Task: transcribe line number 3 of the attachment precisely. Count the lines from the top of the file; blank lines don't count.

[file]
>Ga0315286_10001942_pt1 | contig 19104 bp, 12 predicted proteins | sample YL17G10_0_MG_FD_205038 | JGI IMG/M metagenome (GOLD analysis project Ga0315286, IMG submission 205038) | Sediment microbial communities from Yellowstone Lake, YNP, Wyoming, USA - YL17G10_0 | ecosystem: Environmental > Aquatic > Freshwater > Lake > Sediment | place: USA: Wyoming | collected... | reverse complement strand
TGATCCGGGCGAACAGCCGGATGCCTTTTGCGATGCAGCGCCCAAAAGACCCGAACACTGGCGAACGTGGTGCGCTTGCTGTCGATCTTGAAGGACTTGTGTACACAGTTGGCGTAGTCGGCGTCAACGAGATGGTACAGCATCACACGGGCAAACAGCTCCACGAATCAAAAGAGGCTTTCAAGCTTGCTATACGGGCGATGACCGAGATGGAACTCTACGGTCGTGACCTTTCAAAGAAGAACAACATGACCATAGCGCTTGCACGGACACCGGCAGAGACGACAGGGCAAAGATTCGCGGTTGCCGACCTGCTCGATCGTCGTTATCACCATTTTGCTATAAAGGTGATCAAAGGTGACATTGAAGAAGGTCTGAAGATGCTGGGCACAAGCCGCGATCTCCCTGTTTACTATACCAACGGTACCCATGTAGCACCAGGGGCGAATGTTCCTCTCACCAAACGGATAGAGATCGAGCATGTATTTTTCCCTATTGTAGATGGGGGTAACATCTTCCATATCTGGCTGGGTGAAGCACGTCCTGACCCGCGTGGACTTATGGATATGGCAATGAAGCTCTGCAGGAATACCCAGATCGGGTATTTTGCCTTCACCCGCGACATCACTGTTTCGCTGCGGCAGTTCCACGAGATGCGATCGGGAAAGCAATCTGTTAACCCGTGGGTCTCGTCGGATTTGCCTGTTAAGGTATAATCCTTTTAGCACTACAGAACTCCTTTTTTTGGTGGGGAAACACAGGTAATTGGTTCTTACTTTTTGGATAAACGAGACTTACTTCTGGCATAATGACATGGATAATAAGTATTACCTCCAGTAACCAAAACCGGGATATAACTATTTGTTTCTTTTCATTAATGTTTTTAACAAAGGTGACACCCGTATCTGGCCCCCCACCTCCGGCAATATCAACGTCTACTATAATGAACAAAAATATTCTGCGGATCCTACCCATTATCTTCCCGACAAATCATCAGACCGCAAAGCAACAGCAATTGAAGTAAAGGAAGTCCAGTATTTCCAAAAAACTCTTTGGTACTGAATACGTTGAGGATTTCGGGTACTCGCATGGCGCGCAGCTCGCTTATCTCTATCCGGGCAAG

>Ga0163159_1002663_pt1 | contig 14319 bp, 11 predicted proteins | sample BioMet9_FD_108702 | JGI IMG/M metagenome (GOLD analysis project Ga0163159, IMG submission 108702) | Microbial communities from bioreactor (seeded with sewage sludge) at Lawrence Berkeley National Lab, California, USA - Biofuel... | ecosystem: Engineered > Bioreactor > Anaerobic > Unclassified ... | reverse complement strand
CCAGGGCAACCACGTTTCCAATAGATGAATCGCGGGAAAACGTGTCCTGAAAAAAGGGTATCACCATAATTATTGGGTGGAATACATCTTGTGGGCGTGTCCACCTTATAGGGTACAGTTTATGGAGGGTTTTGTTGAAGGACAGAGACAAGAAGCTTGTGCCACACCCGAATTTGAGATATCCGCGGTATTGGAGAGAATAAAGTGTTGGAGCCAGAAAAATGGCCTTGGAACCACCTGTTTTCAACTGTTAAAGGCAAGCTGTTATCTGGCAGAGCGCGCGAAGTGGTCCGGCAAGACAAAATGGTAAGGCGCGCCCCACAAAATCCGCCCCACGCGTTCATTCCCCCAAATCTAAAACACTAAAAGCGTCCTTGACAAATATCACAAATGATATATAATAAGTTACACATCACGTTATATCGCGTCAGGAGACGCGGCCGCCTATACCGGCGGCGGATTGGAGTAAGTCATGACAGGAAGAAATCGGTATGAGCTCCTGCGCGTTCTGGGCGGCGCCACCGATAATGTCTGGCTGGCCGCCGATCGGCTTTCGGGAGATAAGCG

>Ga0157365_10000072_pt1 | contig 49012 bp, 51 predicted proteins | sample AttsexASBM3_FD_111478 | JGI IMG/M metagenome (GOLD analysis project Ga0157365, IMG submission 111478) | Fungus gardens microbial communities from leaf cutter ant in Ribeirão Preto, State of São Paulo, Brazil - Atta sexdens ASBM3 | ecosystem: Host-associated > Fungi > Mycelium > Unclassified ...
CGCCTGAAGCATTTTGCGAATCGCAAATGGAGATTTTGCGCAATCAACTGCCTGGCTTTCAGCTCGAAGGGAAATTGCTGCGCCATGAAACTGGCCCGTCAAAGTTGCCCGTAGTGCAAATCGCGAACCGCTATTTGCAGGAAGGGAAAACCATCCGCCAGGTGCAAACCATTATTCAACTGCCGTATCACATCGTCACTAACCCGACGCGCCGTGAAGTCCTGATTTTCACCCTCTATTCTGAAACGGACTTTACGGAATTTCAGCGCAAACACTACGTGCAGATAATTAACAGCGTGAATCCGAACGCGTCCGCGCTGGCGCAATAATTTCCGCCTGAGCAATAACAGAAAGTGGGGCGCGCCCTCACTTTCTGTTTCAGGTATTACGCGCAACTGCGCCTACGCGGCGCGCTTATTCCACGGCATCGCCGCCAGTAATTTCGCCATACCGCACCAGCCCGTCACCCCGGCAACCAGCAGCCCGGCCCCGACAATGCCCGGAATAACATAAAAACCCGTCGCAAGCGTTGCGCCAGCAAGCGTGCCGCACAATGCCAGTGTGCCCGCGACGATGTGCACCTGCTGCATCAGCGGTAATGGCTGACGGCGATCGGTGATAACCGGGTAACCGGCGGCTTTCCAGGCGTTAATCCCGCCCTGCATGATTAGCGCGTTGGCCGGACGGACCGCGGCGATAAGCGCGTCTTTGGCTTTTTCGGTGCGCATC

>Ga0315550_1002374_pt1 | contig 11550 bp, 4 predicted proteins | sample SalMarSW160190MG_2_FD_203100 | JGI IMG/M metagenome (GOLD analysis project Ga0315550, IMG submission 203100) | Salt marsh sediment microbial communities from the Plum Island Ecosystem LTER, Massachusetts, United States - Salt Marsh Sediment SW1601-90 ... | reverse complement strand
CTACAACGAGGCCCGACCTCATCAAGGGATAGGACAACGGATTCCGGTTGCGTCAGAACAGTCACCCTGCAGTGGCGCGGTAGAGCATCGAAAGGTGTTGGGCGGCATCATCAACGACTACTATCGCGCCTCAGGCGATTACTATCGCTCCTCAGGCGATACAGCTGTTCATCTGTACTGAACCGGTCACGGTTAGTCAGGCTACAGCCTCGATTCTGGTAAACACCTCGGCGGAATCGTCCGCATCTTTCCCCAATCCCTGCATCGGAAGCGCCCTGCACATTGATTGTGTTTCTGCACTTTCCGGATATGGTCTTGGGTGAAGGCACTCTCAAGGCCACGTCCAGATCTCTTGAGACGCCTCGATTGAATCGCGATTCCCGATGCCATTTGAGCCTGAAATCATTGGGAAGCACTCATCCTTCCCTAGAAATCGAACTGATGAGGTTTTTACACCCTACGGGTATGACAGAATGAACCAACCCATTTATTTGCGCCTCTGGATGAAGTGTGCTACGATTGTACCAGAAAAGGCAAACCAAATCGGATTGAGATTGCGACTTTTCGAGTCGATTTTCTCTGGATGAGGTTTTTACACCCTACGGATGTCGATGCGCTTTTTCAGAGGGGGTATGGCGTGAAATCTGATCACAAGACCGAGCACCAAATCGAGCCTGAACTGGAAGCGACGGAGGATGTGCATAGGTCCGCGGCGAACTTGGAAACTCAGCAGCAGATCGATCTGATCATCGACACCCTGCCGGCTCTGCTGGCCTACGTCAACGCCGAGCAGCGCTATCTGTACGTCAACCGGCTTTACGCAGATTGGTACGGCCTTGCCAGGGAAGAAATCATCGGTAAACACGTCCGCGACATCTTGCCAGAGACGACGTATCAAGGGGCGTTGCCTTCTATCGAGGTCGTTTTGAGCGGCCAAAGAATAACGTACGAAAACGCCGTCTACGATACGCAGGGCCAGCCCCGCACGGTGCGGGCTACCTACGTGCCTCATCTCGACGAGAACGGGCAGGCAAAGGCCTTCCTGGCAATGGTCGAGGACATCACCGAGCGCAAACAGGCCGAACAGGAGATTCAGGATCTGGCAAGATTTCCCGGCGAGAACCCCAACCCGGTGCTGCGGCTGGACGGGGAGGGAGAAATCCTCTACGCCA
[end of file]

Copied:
>Ga0163159_1002663_pt1 | contig 14319 bp, 11 predicted proteins | sample BioMet9_FD_108702 | JGI IMG/M metagenome (GOLD analysis project Ga0163159, IMG submission 108702) | Microbial communities from bioreactor (seeded with sewage sludge) at Lawrence Berkeley National Lab, California, USA - Biofuel... | ecosystem: Engineered > Bioreactor > Anaerobic > Unclassified ... | reverse complement strand